6 benefits of routine equipment maintenance

A contribution from Servi-Tek Facility Solutions

The old adage “if it ain’t broke, don’t fix it” does not apply to servicing equipment in a commercial setting. But then, why would you pay for an equipment service if there is nothing wrong with it?

Here are six essential reasons why this activity is important and how it can benefit you and your business.

1. Reduce expenses

In a manufacturing environment, a problem with a machine that goes undetected can lead to the creation of defective products. The results of the output may be components or products that do not meet specifications and should be discarded.

What if a broken machine part goes unnoticed for days or weeks?

The manufacturer may have a significant amount of inventory or materials that cannot be sold. This can create a “domino effect” when the faulty outlet is a necessary part when assembling another product.

In addition to lost productivity, the machine operator responsible for the equipment may need to stay on after hours. This could shift the worker’s weekly hours to overtime, which means the employer also pays extra wages for that period.

Improper maintenance practices could result in ineligibility for coverage of an asset’s supplier warranty claims.

If a machine during the warranty period has not been properly maintained and is now in need of major repair, the supplier usually requests appropriate documentation showing the maintenance history.

This not only illustrates a potentially costly result of not following maintenance procedures. This further demonstrates the importance of clearly maintaining written documentation to support any possible warranty claim.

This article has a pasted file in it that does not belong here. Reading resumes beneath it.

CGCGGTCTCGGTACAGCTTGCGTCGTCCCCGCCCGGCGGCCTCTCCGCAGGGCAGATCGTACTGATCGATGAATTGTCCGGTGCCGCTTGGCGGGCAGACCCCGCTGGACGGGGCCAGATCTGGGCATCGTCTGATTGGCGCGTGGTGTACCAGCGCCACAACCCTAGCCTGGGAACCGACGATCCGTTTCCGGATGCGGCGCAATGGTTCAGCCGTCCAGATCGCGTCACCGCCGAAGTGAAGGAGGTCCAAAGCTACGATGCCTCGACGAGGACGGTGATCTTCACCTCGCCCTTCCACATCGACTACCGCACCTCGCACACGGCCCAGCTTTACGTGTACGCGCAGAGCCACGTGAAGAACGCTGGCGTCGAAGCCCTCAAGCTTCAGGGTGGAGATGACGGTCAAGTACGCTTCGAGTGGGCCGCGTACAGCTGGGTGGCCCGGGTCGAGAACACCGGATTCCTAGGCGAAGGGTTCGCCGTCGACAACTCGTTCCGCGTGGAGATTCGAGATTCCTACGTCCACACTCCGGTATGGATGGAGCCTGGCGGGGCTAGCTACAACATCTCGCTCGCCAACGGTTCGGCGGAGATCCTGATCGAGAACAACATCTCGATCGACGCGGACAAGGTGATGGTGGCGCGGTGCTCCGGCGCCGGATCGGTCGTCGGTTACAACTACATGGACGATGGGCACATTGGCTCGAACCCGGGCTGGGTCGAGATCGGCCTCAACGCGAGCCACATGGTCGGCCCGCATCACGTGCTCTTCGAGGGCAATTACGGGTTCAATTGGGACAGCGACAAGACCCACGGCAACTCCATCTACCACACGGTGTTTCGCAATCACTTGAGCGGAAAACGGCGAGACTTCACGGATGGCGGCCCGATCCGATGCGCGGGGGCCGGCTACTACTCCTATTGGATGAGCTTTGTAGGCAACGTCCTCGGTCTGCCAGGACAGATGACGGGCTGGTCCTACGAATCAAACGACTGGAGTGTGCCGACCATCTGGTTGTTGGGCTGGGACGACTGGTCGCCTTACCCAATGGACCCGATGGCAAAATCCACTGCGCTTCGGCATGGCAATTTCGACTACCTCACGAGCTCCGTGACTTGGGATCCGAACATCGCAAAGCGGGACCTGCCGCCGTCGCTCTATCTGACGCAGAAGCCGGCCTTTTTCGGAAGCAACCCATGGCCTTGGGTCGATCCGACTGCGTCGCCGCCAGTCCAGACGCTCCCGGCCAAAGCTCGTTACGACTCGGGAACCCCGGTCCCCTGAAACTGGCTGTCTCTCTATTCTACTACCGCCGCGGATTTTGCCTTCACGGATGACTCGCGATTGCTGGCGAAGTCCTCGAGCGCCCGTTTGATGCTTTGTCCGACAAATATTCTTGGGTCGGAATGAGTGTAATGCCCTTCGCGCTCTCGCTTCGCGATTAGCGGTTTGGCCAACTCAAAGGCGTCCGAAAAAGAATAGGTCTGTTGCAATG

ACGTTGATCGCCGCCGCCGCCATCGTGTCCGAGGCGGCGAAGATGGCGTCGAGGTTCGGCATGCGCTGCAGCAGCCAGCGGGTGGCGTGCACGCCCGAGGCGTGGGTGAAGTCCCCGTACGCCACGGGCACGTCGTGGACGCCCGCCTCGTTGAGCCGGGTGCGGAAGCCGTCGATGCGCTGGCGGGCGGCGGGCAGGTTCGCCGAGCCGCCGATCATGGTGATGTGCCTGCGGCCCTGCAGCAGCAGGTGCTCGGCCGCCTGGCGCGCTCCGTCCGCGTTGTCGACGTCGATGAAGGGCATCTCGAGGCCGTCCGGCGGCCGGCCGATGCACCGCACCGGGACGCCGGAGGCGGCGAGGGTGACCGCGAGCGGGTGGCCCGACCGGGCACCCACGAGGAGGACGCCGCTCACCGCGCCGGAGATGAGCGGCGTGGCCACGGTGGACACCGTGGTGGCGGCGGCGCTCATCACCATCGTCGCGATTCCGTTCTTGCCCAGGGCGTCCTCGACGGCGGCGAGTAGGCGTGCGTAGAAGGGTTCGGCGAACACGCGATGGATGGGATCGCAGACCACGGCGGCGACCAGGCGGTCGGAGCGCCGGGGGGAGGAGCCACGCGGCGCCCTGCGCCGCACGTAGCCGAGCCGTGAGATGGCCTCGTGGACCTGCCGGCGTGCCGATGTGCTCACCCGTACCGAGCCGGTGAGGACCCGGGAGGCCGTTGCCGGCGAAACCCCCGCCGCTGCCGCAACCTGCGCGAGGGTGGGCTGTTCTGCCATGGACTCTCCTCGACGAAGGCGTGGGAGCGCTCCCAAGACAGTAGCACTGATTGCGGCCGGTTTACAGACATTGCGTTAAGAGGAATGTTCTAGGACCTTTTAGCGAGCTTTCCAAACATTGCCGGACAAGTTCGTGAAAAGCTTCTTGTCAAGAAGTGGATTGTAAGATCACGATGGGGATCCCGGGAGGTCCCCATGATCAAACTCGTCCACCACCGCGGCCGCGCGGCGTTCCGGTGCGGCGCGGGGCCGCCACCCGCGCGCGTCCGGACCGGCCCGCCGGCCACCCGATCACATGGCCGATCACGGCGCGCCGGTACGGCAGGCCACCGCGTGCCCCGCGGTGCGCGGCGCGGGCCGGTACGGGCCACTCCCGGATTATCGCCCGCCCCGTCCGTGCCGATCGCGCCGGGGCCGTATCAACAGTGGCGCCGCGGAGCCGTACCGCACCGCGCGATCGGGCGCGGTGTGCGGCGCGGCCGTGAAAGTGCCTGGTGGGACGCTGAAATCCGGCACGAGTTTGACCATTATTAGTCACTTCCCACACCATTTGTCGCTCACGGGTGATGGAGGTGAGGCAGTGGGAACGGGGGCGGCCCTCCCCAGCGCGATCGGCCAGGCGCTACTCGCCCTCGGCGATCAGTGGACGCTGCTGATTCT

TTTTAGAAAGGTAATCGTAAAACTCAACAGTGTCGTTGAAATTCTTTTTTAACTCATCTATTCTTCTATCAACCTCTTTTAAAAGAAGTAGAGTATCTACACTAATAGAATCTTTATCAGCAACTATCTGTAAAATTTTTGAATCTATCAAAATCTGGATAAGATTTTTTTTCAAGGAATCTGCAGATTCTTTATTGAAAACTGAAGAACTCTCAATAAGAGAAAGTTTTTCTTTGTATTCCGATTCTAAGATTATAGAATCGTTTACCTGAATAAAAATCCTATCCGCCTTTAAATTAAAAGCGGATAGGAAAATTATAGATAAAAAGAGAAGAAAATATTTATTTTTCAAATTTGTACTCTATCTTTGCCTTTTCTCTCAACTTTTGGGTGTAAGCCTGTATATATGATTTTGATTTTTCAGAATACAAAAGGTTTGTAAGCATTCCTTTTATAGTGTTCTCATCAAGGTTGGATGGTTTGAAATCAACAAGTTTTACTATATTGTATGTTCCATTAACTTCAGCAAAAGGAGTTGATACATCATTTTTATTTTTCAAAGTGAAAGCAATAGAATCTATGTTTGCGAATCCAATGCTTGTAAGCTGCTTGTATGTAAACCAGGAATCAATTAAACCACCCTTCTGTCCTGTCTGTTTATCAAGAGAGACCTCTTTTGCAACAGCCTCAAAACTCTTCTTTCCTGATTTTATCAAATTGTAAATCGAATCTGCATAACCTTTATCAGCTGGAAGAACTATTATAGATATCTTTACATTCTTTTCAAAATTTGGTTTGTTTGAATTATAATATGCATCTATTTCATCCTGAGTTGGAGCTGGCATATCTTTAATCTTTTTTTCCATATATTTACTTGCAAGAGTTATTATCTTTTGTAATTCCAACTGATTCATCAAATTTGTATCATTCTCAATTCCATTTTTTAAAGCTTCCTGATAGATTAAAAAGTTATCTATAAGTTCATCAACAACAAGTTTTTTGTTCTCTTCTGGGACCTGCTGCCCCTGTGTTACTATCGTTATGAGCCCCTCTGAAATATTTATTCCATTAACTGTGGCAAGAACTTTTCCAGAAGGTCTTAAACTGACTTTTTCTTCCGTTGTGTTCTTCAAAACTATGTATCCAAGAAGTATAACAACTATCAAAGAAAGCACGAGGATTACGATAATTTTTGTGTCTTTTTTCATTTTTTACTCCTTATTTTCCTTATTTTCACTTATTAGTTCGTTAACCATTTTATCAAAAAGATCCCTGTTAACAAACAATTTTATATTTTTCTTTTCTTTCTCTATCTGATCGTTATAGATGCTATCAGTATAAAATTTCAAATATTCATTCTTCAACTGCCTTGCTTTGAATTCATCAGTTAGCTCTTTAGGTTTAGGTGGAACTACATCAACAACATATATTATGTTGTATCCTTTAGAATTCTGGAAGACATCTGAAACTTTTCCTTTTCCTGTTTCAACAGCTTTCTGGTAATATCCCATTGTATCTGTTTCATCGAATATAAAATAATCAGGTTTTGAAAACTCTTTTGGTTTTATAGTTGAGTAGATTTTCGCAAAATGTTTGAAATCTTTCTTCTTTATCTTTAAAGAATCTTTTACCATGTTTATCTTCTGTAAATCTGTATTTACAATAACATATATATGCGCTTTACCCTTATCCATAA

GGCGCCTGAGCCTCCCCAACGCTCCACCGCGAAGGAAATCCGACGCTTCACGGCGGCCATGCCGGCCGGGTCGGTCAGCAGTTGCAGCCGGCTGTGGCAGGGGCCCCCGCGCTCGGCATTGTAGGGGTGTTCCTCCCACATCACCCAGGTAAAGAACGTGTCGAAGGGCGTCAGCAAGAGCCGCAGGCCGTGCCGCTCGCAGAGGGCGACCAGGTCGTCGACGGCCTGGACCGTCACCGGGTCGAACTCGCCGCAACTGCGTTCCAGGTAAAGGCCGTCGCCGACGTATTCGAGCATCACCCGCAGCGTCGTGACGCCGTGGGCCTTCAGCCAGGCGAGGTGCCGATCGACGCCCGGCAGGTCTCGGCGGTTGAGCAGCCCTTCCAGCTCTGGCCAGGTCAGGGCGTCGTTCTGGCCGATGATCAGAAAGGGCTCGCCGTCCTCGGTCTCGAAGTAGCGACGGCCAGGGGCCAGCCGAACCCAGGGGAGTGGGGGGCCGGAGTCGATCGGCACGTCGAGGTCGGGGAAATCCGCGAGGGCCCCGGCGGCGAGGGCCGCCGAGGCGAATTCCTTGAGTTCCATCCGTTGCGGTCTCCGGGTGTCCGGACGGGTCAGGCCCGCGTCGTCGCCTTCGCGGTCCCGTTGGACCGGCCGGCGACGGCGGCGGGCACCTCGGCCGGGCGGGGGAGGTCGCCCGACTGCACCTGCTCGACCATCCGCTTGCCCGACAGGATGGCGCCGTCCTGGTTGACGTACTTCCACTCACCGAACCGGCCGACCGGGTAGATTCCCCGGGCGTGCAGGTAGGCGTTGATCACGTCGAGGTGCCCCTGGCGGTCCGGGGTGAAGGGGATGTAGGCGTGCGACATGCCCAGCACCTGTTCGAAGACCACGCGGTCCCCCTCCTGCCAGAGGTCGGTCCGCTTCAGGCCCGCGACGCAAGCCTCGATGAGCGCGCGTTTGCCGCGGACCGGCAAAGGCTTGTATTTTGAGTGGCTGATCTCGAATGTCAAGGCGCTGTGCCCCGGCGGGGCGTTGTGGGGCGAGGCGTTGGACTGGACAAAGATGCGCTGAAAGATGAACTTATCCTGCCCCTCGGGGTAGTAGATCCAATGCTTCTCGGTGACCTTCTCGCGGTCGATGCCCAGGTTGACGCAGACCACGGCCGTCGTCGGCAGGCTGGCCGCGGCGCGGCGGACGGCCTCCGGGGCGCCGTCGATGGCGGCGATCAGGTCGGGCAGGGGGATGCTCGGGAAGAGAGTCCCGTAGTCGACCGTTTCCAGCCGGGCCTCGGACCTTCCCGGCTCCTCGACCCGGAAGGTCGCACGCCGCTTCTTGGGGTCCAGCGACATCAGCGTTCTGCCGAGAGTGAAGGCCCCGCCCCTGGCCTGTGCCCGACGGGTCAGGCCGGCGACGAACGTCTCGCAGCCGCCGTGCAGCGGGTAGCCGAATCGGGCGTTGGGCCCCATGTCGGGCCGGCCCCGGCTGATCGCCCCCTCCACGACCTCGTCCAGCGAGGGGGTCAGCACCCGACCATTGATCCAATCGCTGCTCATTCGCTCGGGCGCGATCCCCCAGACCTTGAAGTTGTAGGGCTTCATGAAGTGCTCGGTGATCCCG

Overall, those who own expensive capital assets are always encouraged to make the necessary efforts to protect those investments.

2. Reduce the risk of accidents

Several reports published by the International Journal of Occupational Safety and Ergonomics have explained how unexpected equipment failures create accidents.

Researchers determined that about 35 percent of workplace incidents were related to equipment failures used in production.

The construction industry is a sector occupying a leading position in the total number of fatal accidents at work.

In this area, many fatalities are linked to equipment failures, especially those where maintenance practices were inconsistent. Accidents and injuries resulting from improper equipment maintenance have been shown to persist despite excellent worker safety training.

The Occupational Safety and Health Administration (OSHA) is one of the main regulatory bodies involved in the overall prevention of workplace accidents.

The OHSA has determined that there is a strong correlation between poor maintenance standards and workplace injuries and fatalities. For this reason, equipment maintenance should be one of the topics covered in appropriate training in safe work practices.

Keep in mind that an active preventive maintenance program will never stop all unexpected problems, but not performing timely service only invites problems.

Workplace injuries and accidents are not only tragic and bad for morale at work, but are also potentially very costly. Injuries and accidental deaths in work environments can result in sharp increases in the rates you pay for workers’ compensation coverage.